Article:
U.S. sports arenas go green, with the Philadelphia Eagles leading the charge

The Philadelphia Eagles, a professional football team, has been working since 2003 to make sure that energy consumed at its stadium, Lincoln Financial Field, does not harm the environment.

Today, 100 percent of the stadium’s electricity comes from renewable energy sources. And everything is recycled — even the forks and knives are made from corn-based plastics and recyclable.

Being green “is part of our staff’s DNA now,” said Eagles GoGreen! spokesman Norman Vossschulte.

It takes about 10 megawatts to power the team’s stadium for a year, and the stadium produces 4 megawatts of its own energy. The rest comes from green energy, mostly wind, Vossschulte said.

Electricity consumption has been cut in half since 2004 by using energy-saving LED lights and putting heat and air conditioning systems on timers.

In 2013, the Eagles’ green efforts were rewarded when the stadium earned “LEED certification,” the U.S. Green Business Council’s seal of approval for green buildings. The term stands for Leadership in Energy and Environmental Design (LEED). The stadium earned Silver certification (Platinum is the highest; see sidebar).

What is LEED?
A building that is “LEED-certified” means it was built meeting high environmental standards. The program uses a point system. The more points, the higher the level of certification:
– Platinum: 80+ points
– Gold: 60-79 points
– Silver: 50-59 points
– Certified: 40-49 points

The Philadelphia Eagles led the way, but here are a few other pioneers in the greening of U.S. professional sports arenas:

Sacramento Kings Basketball

Workers preparing a new stadium for opening (© AP Images)
(© AP Images)

The Golden 1 Center in Sacramento, California, will be the first sports venue in North America to be powered 100 percent by solar energy when it opens in fall 2016. Its design uses natural cooling to reduce energy use, helping it to earn LEED Gold certification.

Washington Nationals Baseball

Baseball fans dressed in Nationals apparel leaving stadium (© AP Images)
(© AP Images)

When Nationals Park opened in Washington in 2008, it made history by becoming the nation’s first major sports facility to achieve LEED certification. Steel with 95 percent recycled content was used in its construction. And it has a green roof — 585 square meters of it.

San Francisco Giants Baseball

Fans watching baseball game with Pacific Ocean as backdrop to stadium (© AP Images)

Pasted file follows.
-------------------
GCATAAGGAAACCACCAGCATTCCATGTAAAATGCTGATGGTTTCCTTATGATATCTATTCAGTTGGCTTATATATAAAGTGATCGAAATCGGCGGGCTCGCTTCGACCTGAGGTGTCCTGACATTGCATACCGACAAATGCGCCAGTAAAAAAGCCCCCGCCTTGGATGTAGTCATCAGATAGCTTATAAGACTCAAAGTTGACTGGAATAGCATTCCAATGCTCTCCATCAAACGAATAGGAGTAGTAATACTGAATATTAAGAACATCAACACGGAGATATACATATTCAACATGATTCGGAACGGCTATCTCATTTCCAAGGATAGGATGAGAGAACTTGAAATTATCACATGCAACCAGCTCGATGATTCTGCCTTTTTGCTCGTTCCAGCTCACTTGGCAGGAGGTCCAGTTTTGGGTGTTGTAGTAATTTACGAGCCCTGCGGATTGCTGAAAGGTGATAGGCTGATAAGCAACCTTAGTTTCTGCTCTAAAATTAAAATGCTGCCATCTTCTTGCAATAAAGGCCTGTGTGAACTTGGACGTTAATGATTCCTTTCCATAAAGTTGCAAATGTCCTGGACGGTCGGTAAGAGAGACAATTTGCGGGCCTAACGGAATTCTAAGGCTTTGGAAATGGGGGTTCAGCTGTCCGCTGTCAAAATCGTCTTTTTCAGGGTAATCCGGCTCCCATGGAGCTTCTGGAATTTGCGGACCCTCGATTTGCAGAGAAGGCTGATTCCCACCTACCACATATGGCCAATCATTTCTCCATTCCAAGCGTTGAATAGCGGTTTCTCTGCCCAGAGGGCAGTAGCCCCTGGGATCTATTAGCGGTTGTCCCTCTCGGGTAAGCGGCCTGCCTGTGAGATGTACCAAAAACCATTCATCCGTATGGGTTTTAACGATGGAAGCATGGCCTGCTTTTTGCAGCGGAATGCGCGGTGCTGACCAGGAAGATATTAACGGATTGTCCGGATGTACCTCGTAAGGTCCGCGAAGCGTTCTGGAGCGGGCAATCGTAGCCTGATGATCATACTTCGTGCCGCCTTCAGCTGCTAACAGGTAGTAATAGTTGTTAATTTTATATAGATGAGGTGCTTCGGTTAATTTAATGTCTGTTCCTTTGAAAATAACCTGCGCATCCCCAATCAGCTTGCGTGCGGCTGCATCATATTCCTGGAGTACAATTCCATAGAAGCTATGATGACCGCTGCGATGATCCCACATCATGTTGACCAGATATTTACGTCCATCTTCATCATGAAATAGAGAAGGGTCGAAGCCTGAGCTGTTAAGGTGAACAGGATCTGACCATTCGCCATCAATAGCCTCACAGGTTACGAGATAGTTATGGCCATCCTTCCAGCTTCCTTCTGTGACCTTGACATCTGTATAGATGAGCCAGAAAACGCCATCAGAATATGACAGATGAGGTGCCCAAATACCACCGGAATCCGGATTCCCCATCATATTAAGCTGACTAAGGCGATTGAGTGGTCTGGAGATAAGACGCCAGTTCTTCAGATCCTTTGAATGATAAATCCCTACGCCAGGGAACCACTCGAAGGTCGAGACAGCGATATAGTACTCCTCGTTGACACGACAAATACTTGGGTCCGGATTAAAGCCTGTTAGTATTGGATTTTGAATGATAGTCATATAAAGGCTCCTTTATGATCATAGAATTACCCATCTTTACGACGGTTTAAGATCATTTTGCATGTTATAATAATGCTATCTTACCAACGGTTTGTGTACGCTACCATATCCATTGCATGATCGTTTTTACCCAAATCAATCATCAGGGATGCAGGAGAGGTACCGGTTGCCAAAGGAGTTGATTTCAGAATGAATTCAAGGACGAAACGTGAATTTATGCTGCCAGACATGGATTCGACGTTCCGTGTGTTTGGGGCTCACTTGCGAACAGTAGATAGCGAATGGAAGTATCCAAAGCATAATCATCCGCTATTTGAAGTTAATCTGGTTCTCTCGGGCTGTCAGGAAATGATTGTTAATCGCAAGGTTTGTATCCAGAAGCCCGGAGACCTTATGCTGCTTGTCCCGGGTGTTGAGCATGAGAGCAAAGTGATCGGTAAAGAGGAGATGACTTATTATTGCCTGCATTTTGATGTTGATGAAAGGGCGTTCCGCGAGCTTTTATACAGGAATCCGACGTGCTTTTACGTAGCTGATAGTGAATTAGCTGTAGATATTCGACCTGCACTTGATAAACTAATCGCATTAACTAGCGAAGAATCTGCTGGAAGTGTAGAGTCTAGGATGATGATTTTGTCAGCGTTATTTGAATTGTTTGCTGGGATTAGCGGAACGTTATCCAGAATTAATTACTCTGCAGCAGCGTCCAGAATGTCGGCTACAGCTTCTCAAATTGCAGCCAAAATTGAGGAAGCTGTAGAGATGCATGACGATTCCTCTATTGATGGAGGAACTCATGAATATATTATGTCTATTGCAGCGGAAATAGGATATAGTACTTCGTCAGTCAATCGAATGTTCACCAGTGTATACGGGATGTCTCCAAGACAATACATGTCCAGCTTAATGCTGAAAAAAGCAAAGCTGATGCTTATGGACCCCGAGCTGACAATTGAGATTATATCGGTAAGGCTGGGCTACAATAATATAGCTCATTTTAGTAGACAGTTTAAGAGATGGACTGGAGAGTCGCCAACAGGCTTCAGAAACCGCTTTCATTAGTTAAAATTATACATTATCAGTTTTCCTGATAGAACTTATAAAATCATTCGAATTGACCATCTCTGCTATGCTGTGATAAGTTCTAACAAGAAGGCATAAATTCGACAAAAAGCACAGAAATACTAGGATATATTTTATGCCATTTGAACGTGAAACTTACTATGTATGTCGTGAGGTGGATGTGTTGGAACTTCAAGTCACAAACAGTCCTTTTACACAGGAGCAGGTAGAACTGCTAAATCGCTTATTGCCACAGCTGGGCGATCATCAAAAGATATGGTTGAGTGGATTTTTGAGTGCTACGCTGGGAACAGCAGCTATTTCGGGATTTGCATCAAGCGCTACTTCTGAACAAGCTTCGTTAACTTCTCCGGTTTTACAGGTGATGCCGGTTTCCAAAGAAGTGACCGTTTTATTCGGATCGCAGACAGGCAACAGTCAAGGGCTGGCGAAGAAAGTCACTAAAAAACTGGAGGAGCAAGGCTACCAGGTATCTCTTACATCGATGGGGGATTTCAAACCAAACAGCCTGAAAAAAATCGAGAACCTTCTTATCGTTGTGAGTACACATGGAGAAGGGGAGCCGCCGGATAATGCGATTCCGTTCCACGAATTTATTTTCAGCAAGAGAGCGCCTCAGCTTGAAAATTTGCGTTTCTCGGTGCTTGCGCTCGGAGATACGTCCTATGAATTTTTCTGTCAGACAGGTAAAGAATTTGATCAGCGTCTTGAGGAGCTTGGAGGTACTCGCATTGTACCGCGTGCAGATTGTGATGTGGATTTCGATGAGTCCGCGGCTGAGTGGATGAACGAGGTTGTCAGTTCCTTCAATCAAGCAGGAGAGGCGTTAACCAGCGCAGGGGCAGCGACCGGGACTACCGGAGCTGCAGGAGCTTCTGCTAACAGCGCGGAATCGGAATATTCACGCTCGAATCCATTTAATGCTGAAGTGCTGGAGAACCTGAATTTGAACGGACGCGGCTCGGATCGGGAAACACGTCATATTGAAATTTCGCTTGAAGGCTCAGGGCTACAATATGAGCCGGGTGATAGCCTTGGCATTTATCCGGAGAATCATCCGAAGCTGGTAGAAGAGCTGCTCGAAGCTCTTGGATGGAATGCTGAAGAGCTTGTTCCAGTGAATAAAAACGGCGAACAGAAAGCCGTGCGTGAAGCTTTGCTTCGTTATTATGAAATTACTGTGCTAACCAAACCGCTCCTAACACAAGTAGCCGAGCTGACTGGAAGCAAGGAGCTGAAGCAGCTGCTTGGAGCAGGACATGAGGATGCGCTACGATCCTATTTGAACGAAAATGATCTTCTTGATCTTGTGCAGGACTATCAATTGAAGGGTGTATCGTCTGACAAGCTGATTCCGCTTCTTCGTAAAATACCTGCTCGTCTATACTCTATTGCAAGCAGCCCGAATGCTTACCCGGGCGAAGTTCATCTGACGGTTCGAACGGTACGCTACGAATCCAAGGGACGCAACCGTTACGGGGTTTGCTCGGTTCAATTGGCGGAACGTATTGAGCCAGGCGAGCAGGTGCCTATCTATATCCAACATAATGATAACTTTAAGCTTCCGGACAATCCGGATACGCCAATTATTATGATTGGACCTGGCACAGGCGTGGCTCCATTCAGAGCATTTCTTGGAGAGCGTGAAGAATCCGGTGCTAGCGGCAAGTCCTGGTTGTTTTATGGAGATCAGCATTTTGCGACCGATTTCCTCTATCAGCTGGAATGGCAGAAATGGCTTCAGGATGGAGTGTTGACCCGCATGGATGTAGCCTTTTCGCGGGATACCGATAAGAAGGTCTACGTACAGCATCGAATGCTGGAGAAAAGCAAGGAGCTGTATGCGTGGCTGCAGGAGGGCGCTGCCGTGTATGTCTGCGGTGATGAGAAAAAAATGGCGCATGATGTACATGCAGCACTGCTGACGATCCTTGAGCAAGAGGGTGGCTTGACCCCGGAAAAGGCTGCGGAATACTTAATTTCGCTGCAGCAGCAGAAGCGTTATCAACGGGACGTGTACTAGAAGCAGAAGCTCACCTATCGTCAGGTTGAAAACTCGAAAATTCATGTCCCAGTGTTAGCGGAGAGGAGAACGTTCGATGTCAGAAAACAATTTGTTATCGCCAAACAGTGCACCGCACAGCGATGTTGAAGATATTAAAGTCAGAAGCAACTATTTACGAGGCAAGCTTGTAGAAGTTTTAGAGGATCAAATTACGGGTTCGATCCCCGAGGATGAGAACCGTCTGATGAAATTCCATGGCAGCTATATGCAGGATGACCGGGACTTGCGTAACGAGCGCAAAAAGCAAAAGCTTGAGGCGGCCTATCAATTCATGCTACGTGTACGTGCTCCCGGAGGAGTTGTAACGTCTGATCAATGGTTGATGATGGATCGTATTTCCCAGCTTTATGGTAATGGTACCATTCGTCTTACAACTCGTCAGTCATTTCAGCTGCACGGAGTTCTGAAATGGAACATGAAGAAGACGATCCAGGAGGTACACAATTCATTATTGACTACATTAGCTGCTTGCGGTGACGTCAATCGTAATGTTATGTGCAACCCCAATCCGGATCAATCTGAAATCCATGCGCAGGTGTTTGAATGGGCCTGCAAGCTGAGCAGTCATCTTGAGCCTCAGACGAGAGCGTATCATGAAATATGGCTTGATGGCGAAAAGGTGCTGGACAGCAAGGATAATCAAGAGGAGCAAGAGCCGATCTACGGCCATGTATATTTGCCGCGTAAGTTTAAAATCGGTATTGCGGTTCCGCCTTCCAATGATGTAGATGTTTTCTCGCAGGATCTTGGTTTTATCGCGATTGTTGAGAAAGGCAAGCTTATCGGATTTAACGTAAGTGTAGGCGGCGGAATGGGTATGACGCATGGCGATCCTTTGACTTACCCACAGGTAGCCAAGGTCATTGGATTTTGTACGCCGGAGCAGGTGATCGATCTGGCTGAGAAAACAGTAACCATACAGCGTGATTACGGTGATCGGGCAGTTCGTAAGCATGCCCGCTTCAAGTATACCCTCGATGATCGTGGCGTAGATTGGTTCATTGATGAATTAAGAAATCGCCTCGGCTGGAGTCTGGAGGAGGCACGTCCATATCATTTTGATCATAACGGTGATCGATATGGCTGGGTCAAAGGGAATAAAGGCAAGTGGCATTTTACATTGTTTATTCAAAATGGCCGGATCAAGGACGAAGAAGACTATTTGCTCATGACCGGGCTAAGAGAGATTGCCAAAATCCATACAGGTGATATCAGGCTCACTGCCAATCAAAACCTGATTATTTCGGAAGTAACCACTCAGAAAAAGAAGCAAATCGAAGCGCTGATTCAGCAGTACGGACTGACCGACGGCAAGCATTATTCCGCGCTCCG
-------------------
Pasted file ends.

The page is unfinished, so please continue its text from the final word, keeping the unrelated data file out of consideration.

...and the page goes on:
(© AP Images)

Completed in 2000, AT&T Park was the first Major League Baseball stadium to install solar panels and to receive LEED Silver certification. It achieved LEED Gold status in 2015. The solar panels provide enough power to supply 5,200 homes across San Francisco.

Seattle Seahawks Football and Sounders Soccer

Teams lining up on red carpet over football field with seated crowd in stadium (© AP Images)
(© AP Images)

Some 35 percent of the concrete used to construct the CenturyLink came from the stadium it replaced in 2002: the demolished Kingdome Stadium. Nearly 100 percent of waste is diverted, and 19 million liters of biodiesel fuel were produced in 2014 from recycled cooking oil.

New York Giants and Jets Football

Fans watching a soccer match at MetLife Stadium in East Rutherford, New Jersey (© AP Images)
(© AP Images)

MetLife Stadium in East Rutherford, New Jersey, is more than twice as large as the old stadium that it replaced in 2010, but it has reduced energy use by 30 percent through energy-efficient practices. In 2012 some 1,350 solar panels were installed.

Pittsburgh Penguins Hockey

Lights illuminating an ice hockey rink (© AP Images)
(© AP Images)

The Consol Center was the first National Hockey League arena awarded LEED Gold certification in North America. Builders used recycled materials in its construction in 2010 and diverted waste from landfills.


All of these teams are part of the Green Sports Alliance, which has a membership of 377 professional and university sports teams and venues from 20 different sports leagues and 14 countries.